A meticulous portrayal of the chaotic existence endured by two Aboriginal teens on an Outback reserve, “Samson & Delilah” is an engrossing and touching snapshot of an Australia too often left on the cutting-room floor. Whether or not it succeeds in nabbing a rumored Cannes slot, this well-mounted, low-budget romantic drama is destined to become a pillar of the fest circuit, while cultural curiosity, combined with first-timer Warwick Thornton’s sure-handed helming, should also see this effort triumph with arthouse distribs. After winning the audience award at the recent Adelaide Fest, the pic goes out Down Under in late April/early May.
Opening reels demonstrate the titular couple’s daily routine. Samson (Rowan McNamara) wakes up to country music and the day’s first long sniff of intoxicating gasoline. The youth takes a guitar from the band rehearsing outside his room, badly plays a few raucous notes and then wanders around his township, occasionally racing in a derelict wheelchair for laughs.
While Samson is all play, Delilah (Marissa Gibson) spends her day in toil. Assisting her disabled grandmother, Kitty (Mitjili Gibson), with the labor-intensive dot paintings fashionable for a distant white population, Delilah interrupts her work only when she escorts granny to the health clinic. At night, Delilah unwinds by listening to flamenco songs in a pickup truck.
The pair cross paths at the compound’s general store, and the mute Samson lets his feelings for the monosyllabic Delilah be known in a loving graffiti message. Next day at the store, Delilah lobs her would-be paramour a packet of beef jerky.
Later, a delightfully erotic scene in which Delilah surreptitiously ogles a dancing Samson clearly signals the girl’s attraction to him, though she continues to feign disinterest; it’s Kitty, not Delilah, who greenlights Samson’s romantic ambitions.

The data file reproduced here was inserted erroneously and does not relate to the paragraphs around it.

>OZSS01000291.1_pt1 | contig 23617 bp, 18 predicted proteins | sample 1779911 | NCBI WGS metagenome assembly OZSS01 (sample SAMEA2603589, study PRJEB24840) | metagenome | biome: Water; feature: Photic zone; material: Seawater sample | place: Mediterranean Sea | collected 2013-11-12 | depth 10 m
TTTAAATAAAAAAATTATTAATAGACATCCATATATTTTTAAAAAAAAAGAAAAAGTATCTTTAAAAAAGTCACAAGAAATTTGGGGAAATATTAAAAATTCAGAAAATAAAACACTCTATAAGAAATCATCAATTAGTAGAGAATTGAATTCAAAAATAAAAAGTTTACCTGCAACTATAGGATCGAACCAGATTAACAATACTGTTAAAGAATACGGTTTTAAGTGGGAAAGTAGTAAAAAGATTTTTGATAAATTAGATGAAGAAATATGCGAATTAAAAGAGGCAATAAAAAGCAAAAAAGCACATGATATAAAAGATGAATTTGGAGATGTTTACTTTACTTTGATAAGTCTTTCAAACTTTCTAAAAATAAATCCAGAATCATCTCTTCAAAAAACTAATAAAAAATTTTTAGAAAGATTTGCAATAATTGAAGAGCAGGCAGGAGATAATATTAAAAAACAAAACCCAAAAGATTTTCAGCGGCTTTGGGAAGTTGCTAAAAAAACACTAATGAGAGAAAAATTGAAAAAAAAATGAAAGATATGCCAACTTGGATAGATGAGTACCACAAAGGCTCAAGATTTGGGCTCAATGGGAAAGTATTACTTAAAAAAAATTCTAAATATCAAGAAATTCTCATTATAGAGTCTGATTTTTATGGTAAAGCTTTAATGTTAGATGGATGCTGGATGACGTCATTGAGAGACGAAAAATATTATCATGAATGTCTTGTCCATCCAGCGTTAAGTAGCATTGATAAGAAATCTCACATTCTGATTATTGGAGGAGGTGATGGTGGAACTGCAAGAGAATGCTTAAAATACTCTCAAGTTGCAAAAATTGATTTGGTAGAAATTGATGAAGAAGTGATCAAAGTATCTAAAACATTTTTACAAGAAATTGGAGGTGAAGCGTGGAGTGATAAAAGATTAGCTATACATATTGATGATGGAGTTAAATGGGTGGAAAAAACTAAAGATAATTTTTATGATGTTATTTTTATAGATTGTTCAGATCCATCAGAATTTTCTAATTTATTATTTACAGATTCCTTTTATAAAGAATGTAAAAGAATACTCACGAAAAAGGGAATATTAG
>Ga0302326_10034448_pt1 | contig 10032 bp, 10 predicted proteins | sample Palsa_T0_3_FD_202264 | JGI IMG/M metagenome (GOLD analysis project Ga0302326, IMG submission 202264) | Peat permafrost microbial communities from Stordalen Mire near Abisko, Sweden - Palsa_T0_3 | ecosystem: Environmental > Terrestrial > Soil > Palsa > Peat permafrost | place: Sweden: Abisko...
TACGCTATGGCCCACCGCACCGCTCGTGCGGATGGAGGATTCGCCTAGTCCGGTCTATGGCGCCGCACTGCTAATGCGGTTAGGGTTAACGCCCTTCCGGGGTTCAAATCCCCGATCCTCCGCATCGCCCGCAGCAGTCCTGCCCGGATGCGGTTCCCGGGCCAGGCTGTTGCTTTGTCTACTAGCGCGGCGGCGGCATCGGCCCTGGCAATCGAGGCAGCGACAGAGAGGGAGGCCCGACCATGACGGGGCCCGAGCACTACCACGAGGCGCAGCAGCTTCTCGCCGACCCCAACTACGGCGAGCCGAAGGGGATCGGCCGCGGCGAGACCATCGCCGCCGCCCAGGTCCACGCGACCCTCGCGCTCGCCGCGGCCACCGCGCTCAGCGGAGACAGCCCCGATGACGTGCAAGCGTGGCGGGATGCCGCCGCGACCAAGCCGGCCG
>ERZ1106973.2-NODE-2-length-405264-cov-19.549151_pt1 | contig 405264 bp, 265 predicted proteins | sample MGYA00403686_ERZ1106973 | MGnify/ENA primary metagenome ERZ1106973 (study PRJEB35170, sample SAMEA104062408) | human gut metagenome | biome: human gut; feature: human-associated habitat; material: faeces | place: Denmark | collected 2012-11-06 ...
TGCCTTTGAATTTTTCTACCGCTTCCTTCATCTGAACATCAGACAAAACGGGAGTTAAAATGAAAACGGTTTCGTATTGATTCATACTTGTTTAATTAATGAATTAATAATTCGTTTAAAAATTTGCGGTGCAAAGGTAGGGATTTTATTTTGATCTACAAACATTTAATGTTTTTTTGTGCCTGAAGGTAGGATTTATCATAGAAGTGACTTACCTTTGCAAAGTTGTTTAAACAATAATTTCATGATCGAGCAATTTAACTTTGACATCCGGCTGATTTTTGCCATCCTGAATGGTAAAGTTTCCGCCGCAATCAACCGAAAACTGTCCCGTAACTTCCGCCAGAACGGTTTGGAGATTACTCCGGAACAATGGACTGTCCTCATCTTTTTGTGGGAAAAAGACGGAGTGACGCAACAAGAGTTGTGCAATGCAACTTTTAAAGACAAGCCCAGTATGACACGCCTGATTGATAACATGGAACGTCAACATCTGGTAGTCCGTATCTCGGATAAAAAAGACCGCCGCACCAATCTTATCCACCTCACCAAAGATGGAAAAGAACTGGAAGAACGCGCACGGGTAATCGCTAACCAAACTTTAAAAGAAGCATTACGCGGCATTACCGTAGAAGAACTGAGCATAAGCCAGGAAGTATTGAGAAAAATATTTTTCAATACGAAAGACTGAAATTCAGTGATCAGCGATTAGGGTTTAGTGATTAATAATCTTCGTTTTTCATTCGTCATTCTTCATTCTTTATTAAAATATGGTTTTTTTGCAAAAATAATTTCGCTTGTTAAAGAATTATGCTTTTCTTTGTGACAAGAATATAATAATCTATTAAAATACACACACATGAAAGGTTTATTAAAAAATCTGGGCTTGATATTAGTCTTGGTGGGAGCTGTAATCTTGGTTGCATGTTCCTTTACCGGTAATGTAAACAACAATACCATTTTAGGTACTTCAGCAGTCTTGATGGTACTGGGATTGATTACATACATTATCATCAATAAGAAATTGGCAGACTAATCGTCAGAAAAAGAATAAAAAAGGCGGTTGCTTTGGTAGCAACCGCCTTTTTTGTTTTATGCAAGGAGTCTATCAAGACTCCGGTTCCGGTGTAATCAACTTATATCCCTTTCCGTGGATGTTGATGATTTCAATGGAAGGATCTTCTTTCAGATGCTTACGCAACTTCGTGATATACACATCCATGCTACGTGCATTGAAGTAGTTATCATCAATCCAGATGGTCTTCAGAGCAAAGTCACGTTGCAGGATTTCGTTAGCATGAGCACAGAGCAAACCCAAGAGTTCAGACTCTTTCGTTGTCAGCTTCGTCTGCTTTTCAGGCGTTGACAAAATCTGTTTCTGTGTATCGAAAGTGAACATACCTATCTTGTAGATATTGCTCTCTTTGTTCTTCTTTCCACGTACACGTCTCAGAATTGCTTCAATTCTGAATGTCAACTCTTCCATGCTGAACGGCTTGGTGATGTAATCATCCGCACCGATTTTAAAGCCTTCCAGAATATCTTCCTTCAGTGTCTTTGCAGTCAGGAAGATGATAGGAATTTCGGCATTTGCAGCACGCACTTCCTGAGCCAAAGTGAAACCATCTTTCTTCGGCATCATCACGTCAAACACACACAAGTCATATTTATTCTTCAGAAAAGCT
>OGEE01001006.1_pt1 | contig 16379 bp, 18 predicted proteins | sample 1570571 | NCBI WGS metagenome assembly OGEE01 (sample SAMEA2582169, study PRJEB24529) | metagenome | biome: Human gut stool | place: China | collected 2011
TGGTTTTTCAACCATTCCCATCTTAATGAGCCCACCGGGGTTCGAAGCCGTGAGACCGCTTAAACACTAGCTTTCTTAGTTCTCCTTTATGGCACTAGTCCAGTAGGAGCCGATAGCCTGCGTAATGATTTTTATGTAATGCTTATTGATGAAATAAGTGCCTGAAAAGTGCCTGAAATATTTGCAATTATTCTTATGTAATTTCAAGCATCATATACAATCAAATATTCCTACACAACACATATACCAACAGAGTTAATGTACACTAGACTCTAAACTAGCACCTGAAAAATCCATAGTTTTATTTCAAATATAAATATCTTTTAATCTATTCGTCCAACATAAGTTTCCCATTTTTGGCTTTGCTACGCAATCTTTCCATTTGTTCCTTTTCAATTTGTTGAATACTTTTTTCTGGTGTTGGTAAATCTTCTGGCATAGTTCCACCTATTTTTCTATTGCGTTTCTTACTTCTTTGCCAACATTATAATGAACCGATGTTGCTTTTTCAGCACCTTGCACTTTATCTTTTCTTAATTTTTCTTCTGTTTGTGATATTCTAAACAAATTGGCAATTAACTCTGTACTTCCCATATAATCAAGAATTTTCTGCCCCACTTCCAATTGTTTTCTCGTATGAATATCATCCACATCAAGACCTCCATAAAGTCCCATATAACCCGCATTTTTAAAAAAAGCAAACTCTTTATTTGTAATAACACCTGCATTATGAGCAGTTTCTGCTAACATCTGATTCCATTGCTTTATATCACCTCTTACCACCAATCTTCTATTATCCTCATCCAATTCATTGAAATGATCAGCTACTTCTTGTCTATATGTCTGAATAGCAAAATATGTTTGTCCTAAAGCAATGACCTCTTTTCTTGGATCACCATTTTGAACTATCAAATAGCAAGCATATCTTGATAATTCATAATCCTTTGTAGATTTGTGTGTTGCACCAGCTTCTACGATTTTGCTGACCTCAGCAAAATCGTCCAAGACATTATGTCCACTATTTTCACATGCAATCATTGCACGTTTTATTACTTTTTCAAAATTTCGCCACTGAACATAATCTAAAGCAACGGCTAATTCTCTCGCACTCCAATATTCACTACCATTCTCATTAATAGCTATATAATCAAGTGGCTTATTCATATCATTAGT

After both protags suddenly suffer severe (but separate) beatings, they go on the lam, stealing the community car to travel to the nearest white inhabited town.
Though it sounds downbeat, the pic’s opening half-hour is as amusing as it is cheerfully uncompromising. Only later, when the two exist by shoplifting and must share shelter with an alcoholic (the helmer’s brother, Scott Thornton), does calamity intrude.
The story mercilessly displays the fragility of young lives plagued by drug-addled dysfunctionality and greeted in the wider world by racial fear. But though the movie’s images are confronting, the script emphasizes that solutions are never far away, even if the protagonists can’t always see them.
Helmer Thornton’s penchant for long, wordless takes will inevitably lead some to compare his style with that of fest favorites like Tsai Ming-liang and Apichatpong Weerasethakul. But Thornton shows a far superior narrative grip. Despite using minimal dialogue, he avoids playing hidden-meaning parlor games on his audience and simply tells it like it is: Every shot imparts plot and character information with simplicity and intelligence.
The film has an inclusive intimacy that partly comes from the quality 35mm handheld lensing by helmer Thornton himself, which avoids any alienating wobble-cam. In the title roles, amateur thesps McNamara and Gibson are both commanding — textbook examples of transmuting inexperience into authenticity. The only jarring note is Scott Thornton’s rough perf as the derelict, though he does show a forgivable charm.
Music, from a series of eclectic sources including the helmer’s own compositions, is ultimately revealed as having narrative significance. All other credits are impeccable.